Washington Evening Journal
111 North Marion Avenue
Washington, IA 52353
Remembering a good friend, Darwin Sherman
By Matt Bryant, Publisher of The Southeast Iowa Union
Feb. 9, 2023 2:55 pm
My friend died.
It was an unlikely friendship. He was 30 years older than me. He had already lived and learned and moved on from the life experiences that I was going through. Many of his interests didn’t really overlap with mine. I only knew him for 14 of his 81 years. He was also my boss.
Darwin Sherman hired me to come to Washington and, at some point, take his place. The catch was, and this was left out of the interview, he didn’t really want to be replaced. He said he did. He tried to convince himself that it was time. He stayed at the Washington Journal, overseeing the newspapers in Washington, Mt. Pleasant and Fairfield for seven more years after I showed up. I could not be more thankful that he did.
Safe to say that we were only friends for 13 of the 14 years I knew him. That first year was rough. I didn’t exactly endear myself to him. I managed my own papers in northern Iowa before I showed up here. I was sure I knew everything there was to know. I had a lot of ideas about what we should be doing and how we should be doing it. When I didn’t get my way, I pouted.
Finally, Darwin had had enough and he told me in no uncertain terms, “I didn’t bring you here to fix anything. Nothing is broken.” He of course was right. My job was to not screw up all the years of blood, sweat and tears he had already poured into the place. My attitude adjusted. Not fast enough probably, but we got there.
He was tough, but always fair and maddeningly consistent. He would tell you “no” without hesitation, and then tell you why in a way that made sense and impossible to argue. He drew on his experiences and his knowledge to push, pull and drag you into being the best employee and person that he knew you could be. He would drive you crazy in all the best possible ways.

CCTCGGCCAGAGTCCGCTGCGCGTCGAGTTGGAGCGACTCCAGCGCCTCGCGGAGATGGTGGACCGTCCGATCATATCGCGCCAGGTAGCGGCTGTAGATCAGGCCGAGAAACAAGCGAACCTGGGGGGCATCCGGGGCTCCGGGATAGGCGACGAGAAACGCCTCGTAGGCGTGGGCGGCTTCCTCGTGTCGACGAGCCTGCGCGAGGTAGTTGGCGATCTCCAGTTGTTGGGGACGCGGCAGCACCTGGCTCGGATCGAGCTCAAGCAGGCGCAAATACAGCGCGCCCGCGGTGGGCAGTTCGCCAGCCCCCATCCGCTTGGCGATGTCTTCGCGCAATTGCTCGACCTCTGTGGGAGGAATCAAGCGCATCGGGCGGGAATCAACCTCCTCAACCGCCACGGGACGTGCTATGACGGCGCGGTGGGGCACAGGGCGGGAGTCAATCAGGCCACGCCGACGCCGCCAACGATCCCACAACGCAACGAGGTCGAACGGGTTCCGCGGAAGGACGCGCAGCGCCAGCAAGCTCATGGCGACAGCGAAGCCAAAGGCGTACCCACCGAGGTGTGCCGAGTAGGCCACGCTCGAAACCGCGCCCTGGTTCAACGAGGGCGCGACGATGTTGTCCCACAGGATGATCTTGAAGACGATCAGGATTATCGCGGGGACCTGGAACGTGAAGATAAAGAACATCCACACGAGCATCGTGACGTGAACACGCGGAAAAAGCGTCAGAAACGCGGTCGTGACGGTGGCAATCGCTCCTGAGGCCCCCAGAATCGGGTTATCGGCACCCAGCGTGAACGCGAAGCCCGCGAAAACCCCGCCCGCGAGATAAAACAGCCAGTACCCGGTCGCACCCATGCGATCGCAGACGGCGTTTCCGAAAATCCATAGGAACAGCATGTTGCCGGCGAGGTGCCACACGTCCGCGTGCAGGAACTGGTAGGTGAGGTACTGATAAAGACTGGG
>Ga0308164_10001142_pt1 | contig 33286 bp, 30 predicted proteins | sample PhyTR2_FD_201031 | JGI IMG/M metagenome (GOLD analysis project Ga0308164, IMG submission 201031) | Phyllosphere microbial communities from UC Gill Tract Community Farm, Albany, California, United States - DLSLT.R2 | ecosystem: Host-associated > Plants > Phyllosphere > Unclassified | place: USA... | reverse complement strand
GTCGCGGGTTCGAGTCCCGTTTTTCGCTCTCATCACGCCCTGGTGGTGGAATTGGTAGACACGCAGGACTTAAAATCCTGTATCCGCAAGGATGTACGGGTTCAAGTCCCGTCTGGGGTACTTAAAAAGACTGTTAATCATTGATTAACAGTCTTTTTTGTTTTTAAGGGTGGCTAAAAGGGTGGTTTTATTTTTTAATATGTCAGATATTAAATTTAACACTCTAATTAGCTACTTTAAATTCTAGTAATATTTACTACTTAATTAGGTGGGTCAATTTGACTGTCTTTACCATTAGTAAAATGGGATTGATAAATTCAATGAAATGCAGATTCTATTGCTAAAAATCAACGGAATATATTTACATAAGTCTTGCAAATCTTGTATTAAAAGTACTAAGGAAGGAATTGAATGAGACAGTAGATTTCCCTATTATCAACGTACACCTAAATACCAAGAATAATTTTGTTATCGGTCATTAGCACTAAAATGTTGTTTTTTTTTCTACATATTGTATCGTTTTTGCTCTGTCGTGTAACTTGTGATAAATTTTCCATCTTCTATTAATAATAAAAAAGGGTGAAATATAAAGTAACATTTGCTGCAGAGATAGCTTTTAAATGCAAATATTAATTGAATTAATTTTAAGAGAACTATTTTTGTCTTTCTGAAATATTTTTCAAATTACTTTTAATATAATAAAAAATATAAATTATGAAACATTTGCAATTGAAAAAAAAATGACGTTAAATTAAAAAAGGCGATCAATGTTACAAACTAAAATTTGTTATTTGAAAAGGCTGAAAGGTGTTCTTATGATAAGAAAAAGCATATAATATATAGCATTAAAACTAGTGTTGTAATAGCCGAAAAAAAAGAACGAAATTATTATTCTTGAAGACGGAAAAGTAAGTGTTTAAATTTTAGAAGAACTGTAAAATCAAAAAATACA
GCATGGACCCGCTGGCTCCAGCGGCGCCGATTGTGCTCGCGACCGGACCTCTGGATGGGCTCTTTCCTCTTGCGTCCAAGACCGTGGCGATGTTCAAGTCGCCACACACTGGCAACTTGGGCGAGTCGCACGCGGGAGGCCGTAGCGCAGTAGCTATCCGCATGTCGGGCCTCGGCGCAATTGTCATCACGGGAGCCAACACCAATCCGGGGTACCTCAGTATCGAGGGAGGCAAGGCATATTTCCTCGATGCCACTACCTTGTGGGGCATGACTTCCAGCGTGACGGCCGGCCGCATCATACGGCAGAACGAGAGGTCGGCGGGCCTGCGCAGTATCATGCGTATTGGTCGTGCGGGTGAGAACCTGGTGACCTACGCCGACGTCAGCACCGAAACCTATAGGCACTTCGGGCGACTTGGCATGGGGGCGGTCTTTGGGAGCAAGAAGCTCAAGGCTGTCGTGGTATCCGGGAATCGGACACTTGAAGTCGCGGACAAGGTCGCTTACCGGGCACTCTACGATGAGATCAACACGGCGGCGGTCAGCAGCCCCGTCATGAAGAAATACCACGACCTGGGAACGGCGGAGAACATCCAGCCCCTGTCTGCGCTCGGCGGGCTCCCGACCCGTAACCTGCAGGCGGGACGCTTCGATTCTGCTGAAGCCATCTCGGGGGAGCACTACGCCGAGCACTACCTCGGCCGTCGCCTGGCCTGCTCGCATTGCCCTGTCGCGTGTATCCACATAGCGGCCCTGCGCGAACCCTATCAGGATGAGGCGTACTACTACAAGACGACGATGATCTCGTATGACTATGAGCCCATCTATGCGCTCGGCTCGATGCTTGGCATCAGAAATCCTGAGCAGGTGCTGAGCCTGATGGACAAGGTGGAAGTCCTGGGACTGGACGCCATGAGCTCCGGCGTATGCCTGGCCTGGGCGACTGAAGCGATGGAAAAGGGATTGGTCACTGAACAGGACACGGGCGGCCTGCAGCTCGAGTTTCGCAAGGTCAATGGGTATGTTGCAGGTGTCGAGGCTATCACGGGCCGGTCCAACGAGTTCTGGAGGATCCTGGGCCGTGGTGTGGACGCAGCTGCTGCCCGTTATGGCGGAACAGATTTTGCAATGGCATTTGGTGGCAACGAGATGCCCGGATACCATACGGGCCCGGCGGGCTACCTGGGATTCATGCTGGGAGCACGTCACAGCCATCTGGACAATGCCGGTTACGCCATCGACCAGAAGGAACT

I learned so much from him. I will forever be indebted.
That, however, was not really the story of my friend. Over time our conversations became less about work and more about anything else, maybe even everything else on a particularly good day.
He couldn’t wait to tell me about his grandkids. I could almost literally see his heart swell with pride at their accomplishments and ache at the occasional misstep that all kids make.
He loved to talk about going to dinner or watching a ball game or just spending time with his kids.
He could talk for hours about his farm and his dogs and the cats that couldn’t wait to see him when he rolled into the driveway. When he got chickens, we talked about that for a month, maybe longer.
When his wife Patricia died, we really didn’t talk much at all. We just cried. Words were really hard to find. When his son Joe died a few years later, more tears.
He certainly didn’t just talk about himself. He asked about my wife and my kids and our cats and our house and our cars and our parents who he never met and then, and this is the important part, he listened to the answer. Not the polite listen and nod that we all do sometimes. He really, truly and genuinely listened. This happened every time we saw each other. Our conversations were seldom brief.
Sometimes we even talked about newspapers. After he retired at the end of 2016, I would stop by his house, or meet him for lunch, and try to pick his brain about a perplexing problem I was having at work. He would listen, as he always did, shrug his shoulders and then ask about my mom, or whatever random thing popped in his head. He knew I mostly just wanted someone to listen to me gripe, and he was infinitely more interested in my life outside of work. That is exactly what I needed in those moments, and he knew it.
Over the past year or maybe a little more, as his health declined and his ability to get himself around on his own diminished, I would go visit him. He appreciated those visits, you could see it in his eyes and his actions.
I should have gone more often. I convinced myself that I was busy. I would go tomorrow, or the next day. Now I have run out of tomorrows. I should have had one more conversation with my friend.
I am forever better because I knew him. I am forever grateful that he was a friend. He was one of the best human beings I will ever know.
I will miss him.
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